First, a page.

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, 2019, 3845780
eCollection

Customized Scaffold Design Based on Natural Peripheral Nerve Fascicle Characteristics for Biofabrication in Tissue Regeneration

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Customized Scaffold Design Based on Natural Peripheral Nerve Fascicle Characteristics for Biofabrication in Tissue Regeneration

Zhi Yao et al. Biomed Res Int.

Abstract

Objective: The use of a biofabrication nerve scaffold, which mimics the nerve microstructure, as an alternative for autologous nerve transplantation is a promising strategy for treating peripheral nerve defects. This study aimed to design a customized biofabrication scaffold model with the characteristics of human peripheral nerve fascicles.

Methods: We used Micro-MRI technique to obtain different nerve fascicles. A full-length 28 cm tibial nerve specimen was obtained and was divided into 14 two-centimetre nerve segments. 3D models of the nerve fascicles were obtained by three-dimensional reconstruction after image segmentation. The central line of the nerve fascicles was fitted, and the aggregation of nerve fascicles was analysed quantitatively. The nerve scaffold was designed by simulating the clinical nerve defect and extracting information from the acquired nerve fascicle data; the scaffold design was displayed by 3D printing to verify the accuracy of the model.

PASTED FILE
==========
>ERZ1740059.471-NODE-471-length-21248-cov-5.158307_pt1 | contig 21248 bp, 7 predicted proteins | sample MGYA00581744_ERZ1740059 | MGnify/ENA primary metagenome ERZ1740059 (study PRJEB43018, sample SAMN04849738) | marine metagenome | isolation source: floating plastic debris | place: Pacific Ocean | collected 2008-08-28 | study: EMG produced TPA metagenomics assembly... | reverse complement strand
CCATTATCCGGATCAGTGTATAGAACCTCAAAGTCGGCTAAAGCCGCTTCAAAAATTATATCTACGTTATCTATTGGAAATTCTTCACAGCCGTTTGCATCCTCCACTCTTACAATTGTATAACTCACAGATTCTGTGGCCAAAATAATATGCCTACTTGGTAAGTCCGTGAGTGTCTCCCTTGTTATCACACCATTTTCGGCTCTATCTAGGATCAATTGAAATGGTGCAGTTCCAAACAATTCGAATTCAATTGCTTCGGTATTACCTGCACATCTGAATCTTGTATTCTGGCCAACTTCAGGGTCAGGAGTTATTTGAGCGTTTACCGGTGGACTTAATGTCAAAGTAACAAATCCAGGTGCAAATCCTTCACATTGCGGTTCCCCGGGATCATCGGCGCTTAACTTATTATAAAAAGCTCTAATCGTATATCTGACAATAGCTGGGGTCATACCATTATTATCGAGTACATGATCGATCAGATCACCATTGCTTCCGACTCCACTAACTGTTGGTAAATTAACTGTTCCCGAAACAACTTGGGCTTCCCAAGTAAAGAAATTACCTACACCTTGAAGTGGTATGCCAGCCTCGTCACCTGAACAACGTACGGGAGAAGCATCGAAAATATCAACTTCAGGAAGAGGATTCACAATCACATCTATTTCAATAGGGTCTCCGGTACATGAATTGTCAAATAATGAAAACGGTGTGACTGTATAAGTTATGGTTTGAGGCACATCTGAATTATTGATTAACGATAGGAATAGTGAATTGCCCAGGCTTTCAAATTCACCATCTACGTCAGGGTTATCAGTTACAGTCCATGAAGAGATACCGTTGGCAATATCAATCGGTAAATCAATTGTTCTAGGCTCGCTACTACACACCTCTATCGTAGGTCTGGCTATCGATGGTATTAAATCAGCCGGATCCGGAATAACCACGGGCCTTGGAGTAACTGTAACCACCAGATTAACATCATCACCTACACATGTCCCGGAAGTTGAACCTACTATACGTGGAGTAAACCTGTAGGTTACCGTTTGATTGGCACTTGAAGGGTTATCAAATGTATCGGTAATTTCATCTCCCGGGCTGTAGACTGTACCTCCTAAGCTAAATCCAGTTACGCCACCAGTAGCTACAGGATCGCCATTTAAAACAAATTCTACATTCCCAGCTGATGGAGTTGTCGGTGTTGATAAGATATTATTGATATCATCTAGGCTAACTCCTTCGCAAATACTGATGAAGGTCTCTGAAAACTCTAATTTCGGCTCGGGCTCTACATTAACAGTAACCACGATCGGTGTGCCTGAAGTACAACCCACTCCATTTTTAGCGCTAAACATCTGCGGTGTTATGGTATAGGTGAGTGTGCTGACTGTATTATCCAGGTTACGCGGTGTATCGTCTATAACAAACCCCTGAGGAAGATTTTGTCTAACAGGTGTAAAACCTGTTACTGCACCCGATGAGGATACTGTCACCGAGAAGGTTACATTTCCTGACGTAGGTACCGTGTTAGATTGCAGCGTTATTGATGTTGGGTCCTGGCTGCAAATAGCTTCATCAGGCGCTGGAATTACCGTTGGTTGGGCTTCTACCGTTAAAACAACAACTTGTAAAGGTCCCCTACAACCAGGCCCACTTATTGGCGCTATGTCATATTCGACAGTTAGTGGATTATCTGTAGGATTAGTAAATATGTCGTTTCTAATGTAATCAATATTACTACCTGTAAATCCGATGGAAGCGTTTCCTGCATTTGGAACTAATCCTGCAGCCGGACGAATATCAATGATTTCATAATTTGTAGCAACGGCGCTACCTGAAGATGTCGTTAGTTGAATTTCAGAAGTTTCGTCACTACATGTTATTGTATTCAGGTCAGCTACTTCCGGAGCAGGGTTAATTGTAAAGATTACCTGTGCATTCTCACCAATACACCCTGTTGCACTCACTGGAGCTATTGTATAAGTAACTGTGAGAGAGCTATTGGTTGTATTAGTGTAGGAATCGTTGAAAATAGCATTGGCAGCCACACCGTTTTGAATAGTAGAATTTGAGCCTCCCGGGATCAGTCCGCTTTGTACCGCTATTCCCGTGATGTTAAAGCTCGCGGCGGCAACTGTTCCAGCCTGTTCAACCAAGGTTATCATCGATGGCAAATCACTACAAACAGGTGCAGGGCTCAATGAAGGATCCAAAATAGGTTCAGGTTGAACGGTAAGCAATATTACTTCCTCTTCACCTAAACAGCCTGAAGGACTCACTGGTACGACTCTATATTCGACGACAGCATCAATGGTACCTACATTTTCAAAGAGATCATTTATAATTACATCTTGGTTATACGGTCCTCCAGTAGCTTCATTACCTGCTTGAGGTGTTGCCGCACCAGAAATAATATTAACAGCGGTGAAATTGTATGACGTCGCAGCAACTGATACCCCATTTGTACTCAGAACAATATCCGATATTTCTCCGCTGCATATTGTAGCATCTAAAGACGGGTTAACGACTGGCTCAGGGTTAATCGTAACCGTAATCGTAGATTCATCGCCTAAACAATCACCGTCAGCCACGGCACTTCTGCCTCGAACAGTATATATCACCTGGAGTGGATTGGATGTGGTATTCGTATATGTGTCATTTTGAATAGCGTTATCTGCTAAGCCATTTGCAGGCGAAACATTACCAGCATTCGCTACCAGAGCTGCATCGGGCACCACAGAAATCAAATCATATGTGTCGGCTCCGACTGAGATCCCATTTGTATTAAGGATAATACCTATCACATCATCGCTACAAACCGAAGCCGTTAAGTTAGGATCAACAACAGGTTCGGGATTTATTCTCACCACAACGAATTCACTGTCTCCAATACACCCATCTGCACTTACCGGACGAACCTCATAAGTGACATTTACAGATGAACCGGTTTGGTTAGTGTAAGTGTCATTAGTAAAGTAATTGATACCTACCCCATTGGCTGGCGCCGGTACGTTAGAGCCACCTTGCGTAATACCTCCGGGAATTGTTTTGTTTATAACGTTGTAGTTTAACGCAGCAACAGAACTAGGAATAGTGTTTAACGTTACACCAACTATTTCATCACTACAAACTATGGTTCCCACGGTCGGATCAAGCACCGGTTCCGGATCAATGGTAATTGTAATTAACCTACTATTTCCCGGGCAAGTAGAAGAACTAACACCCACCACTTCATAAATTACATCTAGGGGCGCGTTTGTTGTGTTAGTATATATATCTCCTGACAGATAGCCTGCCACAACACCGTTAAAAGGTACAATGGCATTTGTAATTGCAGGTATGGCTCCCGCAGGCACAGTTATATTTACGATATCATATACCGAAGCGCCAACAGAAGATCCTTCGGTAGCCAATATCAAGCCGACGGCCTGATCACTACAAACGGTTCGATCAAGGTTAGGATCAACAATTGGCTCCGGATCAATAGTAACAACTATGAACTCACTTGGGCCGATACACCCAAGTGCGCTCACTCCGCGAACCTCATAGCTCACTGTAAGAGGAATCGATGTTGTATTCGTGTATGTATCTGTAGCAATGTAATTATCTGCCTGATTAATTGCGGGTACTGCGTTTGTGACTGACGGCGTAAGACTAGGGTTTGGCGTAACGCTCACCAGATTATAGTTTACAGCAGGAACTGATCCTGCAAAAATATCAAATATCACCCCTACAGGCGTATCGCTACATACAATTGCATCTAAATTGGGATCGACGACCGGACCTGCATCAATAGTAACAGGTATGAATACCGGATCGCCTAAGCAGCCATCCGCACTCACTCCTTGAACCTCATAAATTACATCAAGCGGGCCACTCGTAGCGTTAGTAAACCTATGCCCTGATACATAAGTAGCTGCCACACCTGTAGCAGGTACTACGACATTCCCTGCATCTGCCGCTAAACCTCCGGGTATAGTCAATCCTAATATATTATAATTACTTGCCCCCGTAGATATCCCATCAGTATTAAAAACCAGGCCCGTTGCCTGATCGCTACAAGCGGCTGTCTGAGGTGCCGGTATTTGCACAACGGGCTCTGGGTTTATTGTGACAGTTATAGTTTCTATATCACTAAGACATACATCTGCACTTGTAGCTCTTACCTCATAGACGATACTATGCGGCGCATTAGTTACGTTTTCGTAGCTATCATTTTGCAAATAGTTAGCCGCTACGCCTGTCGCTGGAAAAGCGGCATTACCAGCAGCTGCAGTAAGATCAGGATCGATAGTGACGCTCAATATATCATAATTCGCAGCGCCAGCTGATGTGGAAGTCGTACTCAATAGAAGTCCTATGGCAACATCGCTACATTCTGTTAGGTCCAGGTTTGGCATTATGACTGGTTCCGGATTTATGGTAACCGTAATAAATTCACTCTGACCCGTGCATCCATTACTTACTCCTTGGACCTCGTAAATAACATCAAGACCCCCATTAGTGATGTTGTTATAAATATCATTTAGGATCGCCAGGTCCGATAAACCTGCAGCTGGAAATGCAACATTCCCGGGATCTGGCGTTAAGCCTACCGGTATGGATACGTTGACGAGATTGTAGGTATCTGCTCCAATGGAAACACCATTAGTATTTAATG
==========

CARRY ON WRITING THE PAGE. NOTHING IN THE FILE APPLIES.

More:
Result: The microstructure of the sciatic nerve, tibial nerve, and common peroneal nerve in the nerve fascicles could be obtained by three-dimensional reconstruction. The number of cross fusions of tibial nerve fascicles from proximal end to distal end decreased gradually. By designing the nerve graft in accordance with the microstructure of the nerve fascicles, the 3D printed model demonstrated that the two ends of the nerve defect can be well matched.

Conclusion: The microstructure of the nerve fascicles is complicated and changeable, and the spatial position of each nerve fascicle and the long segment of the nerve fascicle aggregation show great changes at different levels. Under the premise of the stability of the existing imaging techniques, a large number of scanning nerve samples can be used to set up a three-dimensional database of the peripheral nerve fascicle microstructure, integrating the gross imaging information, and provide a template for the design of the downstream nerve graft model.

Conflict of interest statement

All authors declare that there are no conflicts of interest.

Figures

Figure 1
Figure 1
Micro-MRI scanning of the sciatic, tibial, and common peroneal nerves and three-dimensional reconstruction of the nerve fascicles. (a) Sciatic nerve Micro-MRI scan image (A1), two-dimensional image segmentation (A2), and three-dimensional reconstruction of nerve fascicles (A3). (b) Tibial nerve Micro-MRI scan image (B1), two-dimensional image segmentation (B2), and three-dimensional reconstruction of nerve fascicles (B3). (c) Common peroneal nerve Micro-MRI scan image (C1), two-dimensional image segmentation (C2), and three-dimensional reconstruction of nerve fascicles (C3). A2, B2, and C2: scale bar 1 mm; A3, B3, and C3: scale bar 2 mm.
Figure 2
Figure 2